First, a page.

Teach Yourself Electricity and Electronics, 5th edition
Stan Gibilisco
Explanations for Quiz Answers in Chapter 17
1. For a transmission line to operate at peak efficiency (minimum possible loss), we must make sure that the load impedance is purely resistive, and that the load resistance equals the characteristic impedance of the line. The correct choice is (a). You might think that choice (d) would also work, but that's true only in the special case where the load happens to contain no reactance.
2. The ninth harmonic of a signal occurs at a frequency equal to 9 times the fundamental. In this case, the fundamental frequency equals 900 kHz, or 0.900 MHz. When we multiply that figure by 9, we get 8.10 MHz. The correct answer is (d).
3. A pure resistance radiates or dissipates true power. The answer is (c). Imaginary power (b) exists only in reactances, and apparent power (d) expresses a mathematical combination of true and imaginary power. We haven't defined "complex power" (a) at all.
4. We want to build a half-wave dipole antenna for a fundamental frequency of 14.3 MHz. If we specify the end-to-end length of the antenna in meters as Lm, then

Lm = 143 / fo

for fo in megahertz. When we plug 14.3 for fo, we get

Lm = 143 / 14.3
= 10.0 m

The correct choice is (b).

5. In a transmission line that has standing waves, the voltage maxima (loops) exist at the same points as the current minima (nodes). The correct choice is (b).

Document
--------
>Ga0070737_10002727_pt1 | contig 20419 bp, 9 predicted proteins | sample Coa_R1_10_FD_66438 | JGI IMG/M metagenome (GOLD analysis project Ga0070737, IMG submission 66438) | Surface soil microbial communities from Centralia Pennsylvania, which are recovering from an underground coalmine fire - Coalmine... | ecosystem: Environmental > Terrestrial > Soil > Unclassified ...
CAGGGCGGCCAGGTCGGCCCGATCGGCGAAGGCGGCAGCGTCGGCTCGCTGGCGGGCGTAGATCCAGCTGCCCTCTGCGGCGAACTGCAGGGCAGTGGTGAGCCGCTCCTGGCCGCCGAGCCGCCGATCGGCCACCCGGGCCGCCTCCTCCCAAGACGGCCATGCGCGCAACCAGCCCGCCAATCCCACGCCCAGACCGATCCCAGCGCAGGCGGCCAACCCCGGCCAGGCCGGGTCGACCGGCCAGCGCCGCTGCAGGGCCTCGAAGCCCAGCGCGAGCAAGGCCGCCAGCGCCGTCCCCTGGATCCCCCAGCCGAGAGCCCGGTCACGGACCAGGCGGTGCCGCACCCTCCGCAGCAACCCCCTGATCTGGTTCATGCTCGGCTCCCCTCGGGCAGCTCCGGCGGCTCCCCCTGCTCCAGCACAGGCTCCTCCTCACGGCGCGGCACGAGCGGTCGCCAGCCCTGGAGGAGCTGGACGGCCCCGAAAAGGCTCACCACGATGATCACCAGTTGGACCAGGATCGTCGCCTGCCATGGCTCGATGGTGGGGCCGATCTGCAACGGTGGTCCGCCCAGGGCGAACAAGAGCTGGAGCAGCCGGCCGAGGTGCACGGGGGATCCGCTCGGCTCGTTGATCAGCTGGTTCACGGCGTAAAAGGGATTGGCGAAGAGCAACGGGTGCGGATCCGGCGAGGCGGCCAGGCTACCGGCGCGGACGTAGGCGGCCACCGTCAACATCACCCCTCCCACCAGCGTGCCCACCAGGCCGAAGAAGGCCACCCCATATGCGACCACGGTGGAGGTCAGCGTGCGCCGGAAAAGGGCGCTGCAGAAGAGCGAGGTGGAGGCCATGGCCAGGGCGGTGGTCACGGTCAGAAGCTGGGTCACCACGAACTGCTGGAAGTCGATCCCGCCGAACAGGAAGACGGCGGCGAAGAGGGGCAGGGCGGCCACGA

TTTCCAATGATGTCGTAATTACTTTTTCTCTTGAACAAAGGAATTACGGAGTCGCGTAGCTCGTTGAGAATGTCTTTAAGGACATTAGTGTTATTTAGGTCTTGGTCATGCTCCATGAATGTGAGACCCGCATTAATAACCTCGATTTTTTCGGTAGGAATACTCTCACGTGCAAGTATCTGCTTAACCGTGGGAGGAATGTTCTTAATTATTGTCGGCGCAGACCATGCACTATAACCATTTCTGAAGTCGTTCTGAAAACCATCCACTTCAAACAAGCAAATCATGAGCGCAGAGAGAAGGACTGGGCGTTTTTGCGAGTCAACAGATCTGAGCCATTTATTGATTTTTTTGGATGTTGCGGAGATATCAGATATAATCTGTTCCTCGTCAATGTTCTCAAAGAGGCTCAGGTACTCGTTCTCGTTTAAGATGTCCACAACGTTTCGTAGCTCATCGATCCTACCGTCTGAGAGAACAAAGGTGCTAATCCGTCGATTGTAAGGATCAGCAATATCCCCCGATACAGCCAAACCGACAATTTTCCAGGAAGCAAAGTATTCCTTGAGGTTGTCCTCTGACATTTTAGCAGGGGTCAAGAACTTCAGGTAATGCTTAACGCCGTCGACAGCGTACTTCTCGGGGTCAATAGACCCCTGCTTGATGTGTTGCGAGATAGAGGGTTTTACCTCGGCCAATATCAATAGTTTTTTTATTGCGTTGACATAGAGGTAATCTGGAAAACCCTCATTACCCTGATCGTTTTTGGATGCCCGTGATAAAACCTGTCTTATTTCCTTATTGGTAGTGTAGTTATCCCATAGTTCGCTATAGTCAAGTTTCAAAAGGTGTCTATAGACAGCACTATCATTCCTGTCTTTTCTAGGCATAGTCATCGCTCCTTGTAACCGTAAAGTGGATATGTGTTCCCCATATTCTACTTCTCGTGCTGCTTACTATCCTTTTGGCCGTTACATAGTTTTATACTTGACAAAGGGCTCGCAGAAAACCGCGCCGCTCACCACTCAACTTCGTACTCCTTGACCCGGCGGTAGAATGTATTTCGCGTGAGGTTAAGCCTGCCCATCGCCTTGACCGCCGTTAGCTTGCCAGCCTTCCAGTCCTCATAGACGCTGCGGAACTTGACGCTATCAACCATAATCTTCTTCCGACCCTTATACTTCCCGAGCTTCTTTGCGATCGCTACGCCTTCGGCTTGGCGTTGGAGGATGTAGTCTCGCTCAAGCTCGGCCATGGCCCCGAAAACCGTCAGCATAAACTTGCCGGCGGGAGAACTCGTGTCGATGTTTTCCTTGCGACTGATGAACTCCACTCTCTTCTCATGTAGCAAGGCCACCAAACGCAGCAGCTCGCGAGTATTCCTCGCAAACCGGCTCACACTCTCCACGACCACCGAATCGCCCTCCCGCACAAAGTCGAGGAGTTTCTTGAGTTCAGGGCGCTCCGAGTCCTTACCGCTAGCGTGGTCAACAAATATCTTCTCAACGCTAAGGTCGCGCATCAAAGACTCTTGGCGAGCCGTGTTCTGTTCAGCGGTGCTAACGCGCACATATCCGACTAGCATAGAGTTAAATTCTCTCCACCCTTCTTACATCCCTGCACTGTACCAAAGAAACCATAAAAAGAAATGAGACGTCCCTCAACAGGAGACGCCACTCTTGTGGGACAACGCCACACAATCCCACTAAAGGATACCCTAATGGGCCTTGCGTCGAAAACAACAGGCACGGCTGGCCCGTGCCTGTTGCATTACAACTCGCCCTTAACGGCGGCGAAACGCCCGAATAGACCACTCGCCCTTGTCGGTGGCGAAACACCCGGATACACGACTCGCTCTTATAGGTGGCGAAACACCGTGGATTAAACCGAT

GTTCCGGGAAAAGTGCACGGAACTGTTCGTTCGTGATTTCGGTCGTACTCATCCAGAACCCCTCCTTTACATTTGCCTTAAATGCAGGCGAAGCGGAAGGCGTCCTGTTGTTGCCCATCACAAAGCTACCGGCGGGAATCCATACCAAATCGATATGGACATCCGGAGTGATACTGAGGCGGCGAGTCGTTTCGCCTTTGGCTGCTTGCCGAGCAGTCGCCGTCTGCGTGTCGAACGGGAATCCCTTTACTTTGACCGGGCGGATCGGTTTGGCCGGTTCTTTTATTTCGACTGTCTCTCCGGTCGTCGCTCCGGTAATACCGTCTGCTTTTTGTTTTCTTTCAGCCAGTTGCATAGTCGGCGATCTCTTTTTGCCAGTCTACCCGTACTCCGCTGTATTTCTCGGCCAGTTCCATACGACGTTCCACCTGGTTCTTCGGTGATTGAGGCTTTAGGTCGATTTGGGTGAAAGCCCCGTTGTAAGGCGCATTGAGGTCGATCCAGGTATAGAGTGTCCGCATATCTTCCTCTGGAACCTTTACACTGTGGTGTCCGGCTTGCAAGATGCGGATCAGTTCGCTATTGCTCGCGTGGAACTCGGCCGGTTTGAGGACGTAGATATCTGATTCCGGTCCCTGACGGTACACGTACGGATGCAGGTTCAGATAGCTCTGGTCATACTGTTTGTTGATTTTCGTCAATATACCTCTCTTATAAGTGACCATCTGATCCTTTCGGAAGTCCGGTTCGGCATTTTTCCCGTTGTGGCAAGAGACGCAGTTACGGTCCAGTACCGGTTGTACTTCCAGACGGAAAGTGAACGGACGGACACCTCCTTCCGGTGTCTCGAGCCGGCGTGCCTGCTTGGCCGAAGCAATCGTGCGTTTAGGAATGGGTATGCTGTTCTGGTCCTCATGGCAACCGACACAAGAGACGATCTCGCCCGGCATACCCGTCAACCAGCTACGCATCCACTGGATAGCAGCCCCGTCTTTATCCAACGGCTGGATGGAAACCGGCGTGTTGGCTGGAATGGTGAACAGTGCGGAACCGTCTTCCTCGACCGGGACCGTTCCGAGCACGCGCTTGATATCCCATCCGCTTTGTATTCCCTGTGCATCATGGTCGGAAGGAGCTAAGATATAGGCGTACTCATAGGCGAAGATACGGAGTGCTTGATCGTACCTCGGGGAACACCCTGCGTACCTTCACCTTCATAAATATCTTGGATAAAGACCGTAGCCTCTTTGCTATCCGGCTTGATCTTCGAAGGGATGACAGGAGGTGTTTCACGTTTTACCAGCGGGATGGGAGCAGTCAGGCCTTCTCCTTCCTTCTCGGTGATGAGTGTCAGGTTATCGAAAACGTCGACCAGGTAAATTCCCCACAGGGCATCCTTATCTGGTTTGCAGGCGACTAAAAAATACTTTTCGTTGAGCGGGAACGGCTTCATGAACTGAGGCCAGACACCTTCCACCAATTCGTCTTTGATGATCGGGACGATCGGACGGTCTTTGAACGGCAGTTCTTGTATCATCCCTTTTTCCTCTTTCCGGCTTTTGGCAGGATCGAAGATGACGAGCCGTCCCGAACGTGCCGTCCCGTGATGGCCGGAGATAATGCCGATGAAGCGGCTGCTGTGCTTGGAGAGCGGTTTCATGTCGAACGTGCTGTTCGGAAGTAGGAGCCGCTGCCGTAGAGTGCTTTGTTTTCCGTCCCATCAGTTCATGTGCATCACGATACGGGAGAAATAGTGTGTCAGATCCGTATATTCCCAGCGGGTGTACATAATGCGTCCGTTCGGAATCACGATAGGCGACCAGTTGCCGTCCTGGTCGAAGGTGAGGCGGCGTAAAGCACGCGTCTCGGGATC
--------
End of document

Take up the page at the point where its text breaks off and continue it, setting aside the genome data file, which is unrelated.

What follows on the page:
6. When a transmission line operates with an impedance mismatch, standing waves occur, producing higher currents and voltages at certain points along the line compared with the perfectly-matched condition (assuming that the transmitter generates the same amount of signal output in either case). At the current maxima, the loss increases in the wire conductors, so the correct answer to this question is (a). At the voltage maxima, the loss increases in the dielectric material between the conductors -- but actually decreases somewhat in the wire conductors because voltage maxima correspond to current minima!
7. In an AC circuit containing both resistance and reactance, the cosine of the phase angle equals the power factor by definition. The correct choice is (d).
8. True power always shows up as dissipation, radiation, or a change in form. Of the four choices given here, only (c) meets that criterion, so it's the right answer.
9. If we know the apparent power PVA and the true power PT, we can calculate the power factor PF using the formula

PF = PT / PVA

Plugging in the numbers PT = 30 and PVA = 40, we obtain

PF = 30/40
= 0.75
= 75%

The correct answer is (b).

10. To determine the power factor in this situation, we must know the apparent or volt-ampere power PVA. We've been told the true power PT and the imaginary power PX, so we can use the formula

PVA = (PT2 + PX2)1/2

When we plug in the values PT = 40 and PX = 30, we get

PVA = (402 + 302)1/2
= (1600 + 900)1/2
= 25001/2
= 50

Now we can calculate the power factor PF using the formula

PF = PT / PVA

Plugging in the numbers PT = 40 and PVA = 50 yields the result

PF = 40/50
= 0.80
= 80%

The correct choice is (c).

11. We've been told that R = 24 ohms and X = 10 ohms. First, let's find the absolute-value impedance Z using the formula for series circuits:

Z = (R 2 + X 2)1/2
= (242 + 102)1/2
= (576 + 100)1/2
= 6761/2
= 26 ohms

Now we can calculate the power factor as

PF = R / Z
= 24/26
= 0.92
= 92%

The correct choice is (c).

12. The calculation of PF yields the same result here as it did in the solution to Question 11. We have R = 24 ohms and X = -10 ohms. The calculations for Z proceed as follows: